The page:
Eduard Bernstein

Cromwell and Communism


THE currents of opinion which we have been studying converge in John Bellers. We have seen how the struggle between two sections of the ruling classes for political dominion, in its sequel, brought upon the political stage the most advanced sections of the working classes of the period, and thus led to the formulation of demands which anticipate the programme of modern political democracy. We have also seen how a still lower stratum of the working class produced champions, who, adopting political shibboleths and utilizing religious communistic doctrines imported from other countries, elaborated a system of communism which was more advanced than any similar previous doctrines. We have further seen how the increasing distress of the poorer classes, side by side with the increasing prosperity of the comfortable classes, gave rise to a middle-class school of philanthropism, full of projects of all kinds for providing a remedy by special institutions – suggestions that what was formerly the task of the Church should be performed by the State, by private parishes, or by organized voluntary effort. We have seen too how a new conception of the State gained ground, according to which the State, instead of being an organ of a dominant aristocracy or the tool of a dynasty, should become an instrument for promoting the welfare of all; and we further saw how there developed from the embittered strife of religious parties an advanced anti-clerical, anti-dogmatic school of thought, which led to atheism or deism in one direction, and to the founding of a religion without ritual, viz., Quakerism, in another.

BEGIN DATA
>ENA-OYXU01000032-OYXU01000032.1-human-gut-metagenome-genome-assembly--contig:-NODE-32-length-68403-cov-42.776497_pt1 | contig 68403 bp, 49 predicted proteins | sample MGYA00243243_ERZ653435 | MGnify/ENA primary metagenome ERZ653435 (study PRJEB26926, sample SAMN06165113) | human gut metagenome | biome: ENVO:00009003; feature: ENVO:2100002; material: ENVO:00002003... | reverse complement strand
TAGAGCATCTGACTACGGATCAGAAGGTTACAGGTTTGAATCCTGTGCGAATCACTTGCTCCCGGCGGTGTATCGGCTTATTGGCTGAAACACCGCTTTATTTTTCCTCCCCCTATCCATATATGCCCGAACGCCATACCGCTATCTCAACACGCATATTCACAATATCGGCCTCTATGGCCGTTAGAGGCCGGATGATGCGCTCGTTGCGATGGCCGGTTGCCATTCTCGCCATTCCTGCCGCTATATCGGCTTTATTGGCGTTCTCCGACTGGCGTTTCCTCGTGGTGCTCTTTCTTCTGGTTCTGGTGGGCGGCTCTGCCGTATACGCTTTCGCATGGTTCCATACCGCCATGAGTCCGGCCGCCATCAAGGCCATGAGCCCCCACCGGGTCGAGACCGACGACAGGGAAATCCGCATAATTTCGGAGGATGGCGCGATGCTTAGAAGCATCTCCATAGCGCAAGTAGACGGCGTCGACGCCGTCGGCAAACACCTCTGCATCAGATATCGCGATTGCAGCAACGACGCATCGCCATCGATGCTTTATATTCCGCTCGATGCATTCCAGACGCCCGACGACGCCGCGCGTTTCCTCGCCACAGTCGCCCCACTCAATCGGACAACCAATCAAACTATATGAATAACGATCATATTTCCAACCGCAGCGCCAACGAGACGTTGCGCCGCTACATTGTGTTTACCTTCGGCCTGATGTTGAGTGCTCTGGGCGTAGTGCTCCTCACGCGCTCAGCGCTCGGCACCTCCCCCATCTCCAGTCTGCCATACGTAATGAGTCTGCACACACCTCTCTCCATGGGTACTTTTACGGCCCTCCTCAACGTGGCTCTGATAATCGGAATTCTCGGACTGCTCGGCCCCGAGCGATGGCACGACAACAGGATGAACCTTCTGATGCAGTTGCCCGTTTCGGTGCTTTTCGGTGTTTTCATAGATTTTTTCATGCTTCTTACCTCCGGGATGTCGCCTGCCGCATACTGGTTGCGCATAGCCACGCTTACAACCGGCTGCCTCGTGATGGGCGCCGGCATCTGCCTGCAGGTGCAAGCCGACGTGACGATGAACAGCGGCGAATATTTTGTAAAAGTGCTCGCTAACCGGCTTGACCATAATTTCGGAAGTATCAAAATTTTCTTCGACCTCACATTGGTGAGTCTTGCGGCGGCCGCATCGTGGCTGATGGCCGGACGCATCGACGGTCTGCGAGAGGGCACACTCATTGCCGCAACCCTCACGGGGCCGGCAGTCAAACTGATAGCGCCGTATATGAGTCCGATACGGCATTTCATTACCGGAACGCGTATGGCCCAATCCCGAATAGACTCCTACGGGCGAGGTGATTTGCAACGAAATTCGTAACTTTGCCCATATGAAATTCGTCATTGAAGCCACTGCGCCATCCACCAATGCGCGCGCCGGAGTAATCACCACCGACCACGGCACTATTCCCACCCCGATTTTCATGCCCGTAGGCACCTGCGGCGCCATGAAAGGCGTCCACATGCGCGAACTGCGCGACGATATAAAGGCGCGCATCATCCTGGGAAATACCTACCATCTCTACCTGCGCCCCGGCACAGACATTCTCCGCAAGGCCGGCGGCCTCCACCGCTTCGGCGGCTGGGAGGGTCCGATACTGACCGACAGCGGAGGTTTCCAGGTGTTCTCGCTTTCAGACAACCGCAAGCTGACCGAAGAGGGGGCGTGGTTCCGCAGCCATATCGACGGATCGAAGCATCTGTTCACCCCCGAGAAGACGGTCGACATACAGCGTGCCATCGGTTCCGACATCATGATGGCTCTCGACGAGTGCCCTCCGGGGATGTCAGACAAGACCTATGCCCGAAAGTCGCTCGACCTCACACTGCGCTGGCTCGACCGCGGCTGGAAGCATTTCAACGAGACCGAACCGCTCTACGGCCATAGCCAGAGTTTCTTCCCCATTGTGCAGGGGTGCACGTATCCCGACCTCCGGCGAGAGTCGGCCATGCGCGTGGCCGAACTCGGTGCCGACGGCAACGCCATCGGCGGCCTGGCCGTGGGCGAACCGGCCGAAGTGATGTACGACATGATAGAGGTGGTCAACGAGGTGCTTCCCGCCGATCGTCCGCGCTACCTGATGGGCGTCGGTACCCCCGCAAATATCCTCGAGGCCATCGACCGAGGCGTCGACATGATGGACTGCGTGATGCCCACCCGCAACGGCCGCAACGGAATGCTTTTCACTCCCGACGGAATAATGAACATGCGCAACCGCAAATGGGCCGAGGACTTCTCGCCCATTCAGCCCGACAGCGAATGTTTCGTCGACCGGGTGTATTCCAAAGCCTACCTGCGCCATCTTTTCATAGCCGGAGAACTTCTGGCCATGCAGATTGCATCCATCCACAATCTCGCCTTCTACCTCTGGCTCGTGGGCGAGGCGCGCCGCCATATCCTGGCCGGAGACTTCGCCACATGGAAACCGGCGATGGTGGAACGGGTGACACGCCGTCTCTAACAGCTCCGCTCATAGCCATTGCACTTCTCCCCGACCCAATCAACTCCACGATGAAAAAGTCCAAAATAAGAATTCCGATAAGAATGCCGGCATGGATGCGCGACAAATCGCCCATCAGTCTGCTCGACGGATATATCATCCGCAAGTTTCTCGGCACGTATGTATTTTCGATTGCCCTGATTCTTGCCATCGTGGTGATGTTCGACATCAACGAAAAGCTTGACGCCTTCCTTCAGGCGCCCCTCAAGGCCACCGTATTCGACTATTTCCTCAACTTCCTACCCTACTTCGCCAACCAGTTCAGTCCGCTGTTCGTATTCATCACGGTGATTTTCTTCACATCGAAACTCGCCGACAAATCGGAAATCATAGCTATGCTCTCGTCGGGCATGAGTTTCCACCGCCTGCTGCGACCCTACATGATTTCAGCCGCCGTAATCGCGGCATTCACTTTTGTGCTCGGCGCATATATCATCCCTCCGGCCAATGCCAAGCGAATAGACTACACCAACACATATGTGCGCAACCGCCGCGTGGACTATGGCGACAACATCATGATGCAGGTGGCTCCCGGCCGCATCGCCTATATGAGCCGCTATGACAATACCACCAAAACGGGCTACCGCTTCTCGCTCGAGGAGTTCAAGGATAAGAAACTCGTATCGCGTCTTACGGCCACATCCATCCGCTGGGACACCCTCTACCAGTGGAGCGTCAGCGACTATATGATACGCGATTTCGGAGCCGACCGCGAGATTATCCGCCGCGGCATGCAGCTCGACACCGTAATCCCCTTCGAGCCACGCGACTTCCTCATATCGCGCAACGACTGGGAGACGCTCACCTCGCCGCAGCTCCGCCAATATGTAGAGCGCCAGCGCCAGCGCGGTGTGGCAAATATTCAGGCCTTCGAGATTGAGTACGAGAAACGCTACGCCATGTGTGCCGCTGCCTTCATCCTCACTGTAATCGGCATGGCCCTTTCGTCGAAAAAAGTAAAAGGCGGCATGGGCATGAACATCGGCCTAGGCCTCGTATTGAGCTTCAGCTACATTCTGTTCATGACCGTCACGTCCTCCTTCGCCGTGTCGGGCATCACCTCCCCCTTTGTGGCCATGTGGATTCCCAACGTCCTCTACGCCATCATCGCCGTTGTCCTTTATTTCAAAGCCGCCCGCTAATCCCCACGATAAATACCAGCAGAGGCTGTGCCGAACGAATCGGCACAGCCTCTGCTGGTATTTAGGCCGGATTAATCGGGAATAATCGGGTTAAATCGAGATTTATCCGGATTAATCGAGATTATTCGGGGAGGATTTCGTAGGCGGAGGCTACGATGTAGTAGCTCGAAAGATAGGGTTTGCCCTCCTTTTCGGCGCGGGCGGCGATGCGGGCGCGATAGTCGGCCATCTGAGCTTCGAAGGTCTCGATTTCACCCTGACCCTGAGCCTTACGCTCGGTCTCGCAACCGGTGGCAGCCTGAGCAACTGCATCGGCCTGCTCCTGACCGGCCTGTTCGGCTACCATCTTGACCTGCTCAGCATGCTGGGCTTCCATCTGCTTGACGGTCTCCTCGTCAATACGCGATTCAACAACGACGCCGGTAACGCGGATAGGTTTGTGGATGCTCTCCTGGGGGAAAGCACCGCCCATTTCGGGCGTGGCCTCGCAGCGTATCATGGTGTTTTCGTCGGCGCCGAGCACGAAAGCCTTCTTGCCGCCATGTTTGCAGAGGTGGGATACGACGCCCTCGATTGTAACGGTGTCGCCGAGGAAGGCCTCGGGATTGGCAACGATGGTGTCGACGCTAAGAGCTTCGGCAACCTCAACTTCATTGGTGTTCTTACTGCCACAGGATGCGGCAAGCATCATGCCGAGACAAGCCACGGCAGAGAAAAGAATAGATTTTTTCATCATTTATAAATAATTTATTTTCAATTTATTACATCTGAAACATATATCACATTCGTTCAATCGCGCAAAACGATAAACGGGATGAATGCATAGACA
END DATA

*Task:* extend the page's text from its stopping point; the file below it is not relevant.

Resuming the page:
Quakerism is related to atheism as the school of social reform philanthropy is related to communism. Bellers, both as Quaker and social reformer, is an outstanding figure, and in both respects he represents the best tendencies of the movement. In his writings we find reproduced the baldest and clearest ideas of the advanced religious and social reformers of the seventeenth century. Did he receive these ideas from them, or was he acquainted with their writings? It is possible, for it was not then customary to quote references, except when appealing to acknowledged authorities. He may, on the other hand, have received these ideas indirectly through the channels of authors inspired by them, or from his surroundings – we might say they were in the air. He wrote under conditions similar to theirs: at a time of distress, after a political revolution. In 1648 and 1649 it was possible to believe in the feasibility of a democratic revolution, inasmuch as the democratic sections of the nation were then under arms; but in 1688 or 1695 such an expectation was clearly an illusion. On the other hand, it was then possible to launch a sharper criticism of society and its tendencies, not only a moral condemnation of the inequalities pervading society, but also a denunciation of the economic powers that were in the ascendancy and of society’s own inability to direct its productive forces in the interests of the whole.

It is the great merit of John Bellers to have perceived at so early a date this aspect of the modern social order, and if it is justifiable to suggest that his schemes and proposals bear the same relation to the Utopia of Winstanley as the Revolution of 1688 did to the Great Rebellion of 1648, we must also admit that his greater insight into the economic structure of society corresponds with the growth in wealth during the intervening fifty years, and that his writings are a refreshing contrast to the eulogies of the contemporary apologists for the middle classes, and constitute the most enlightened plea for the cause of the working classes on the eve of the eighteenth century.


Last updated on 21.11.2002